Biden undermines call for unity, signals support for impeachment of Trump, says it ‘has to happen’

A central theme of President Joe Biden’s campaign was his promise to restore “unity” to a sharply divided nation.

In an announcement this week, however, he signaled support for the Democratic Party’s pursuit of impeachment against his predecessor, which many critics argue would serve to further divide the United States.

Biden says impeachment trial “has to happen”

As Breitbart reported, Biden said on Monday that the Senate impeachment trial of former President Donald Trump “has to happen.”

The remark came on the same day that impeachment managers from the House of Representatives, led by House Speaker Nancy Pelosi (D-CA), delivered a single article of impeachment to the Senate, alleging that Trump incited a violent insurrection on Capitol Hill earlier this month.

Biden spoke briefly on the topic when asked for a comment by a CNN reporter at the White House.

Despite his call for the impeachment proceedings to continue, he reportedly acknowledged the delays and impediments such a focus in the Senate would have on his fledgling administration.

While proposed legislation and confirmation of his key nominees might be put on hold during the trial, Biden argued that there would be “a worse effect if it didn’t happen.”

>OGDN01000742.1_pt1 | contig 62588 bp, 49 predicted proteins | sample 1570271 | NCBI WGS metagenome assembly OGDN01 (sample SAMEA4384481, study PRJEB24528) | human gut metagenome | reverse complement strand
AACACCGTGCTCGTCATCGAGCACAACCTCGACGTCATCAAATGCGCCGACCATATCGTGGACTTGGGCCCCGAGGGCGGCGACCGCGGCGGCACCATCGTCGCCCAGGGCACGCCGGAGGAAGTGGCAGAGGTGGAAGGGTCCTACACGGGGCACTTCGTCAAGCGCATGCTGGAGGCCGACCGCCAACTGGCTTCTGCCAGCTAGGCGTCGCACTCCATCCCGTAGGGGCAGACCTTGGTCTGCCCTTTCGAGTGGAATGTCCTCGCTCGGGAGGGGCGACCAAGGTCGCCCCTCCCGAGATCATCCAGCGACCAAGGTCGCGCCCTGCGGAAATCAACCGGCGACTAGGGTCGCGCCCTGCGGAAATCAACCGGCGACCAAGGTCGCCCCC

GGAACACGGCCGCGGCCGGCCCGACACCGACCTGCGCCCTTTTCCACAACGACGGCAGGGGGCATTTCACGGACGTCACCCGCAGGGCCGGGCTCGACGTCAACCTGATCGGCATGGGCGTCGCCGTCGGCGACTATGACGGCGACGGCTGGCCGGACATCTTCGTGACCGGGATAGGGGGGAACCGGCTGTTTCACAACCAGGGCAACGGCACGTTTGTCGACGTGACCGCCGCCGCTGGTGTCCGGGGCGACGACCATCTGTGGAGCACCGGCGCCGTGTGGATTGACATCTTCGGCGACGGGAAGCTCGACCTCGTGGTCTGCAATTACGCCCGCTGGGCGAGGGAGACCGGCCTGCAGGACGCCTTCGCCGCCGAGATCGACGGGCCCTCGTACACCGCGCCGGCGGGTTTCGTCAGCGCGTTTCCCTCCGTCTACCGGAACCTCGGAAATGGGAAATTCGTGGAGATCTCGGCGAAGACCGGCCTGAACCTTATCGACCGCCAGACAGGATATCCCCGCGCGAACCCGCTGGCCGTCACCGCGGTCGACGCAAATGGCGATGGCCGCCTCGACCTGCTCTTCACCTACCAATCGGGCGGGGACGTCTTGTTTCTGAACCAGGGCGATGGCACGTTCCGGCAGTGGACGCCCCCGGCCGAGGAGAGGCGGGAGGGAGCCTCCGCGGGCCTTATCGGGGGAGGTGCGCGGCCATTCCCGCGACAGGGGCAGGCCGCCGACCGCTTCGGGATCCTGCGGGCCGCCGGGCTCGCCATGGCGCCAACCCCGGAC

“We have to get rid of that”

He also seemed to acknowledge how unlikely it would be for the necessary 17 Senate Republicans to reach across the aisle and vote for a conviction, raising additional questions regarding his support for an almost certainly futile effort that could easily increase disunity between and within the two political parties.

Biden’s advocacy of an unprecedented impeachment trial against a former president not only strikes many Americans as illogical, but it also appears to run contrary to his repeated calls for peace and unity across the board.

Breitbart noted that his remarks on the subject came less than a week after an inaugural address in which he focused on “unity,” even using that precise term at least eight times while urging a fractured country to put aside partisan differences to work together toward peace and progress.

Further highlighting the perceived disconnect in his rhetoric were his remarks this week during a White House event.

He told one reporter that he wants the nation to “eliminate the vitriol, make anything that you disagree with about the other person’s personality or their lack of integrity or they’re not decent legislators and the like,” asserting that “we have to get rid of that.”

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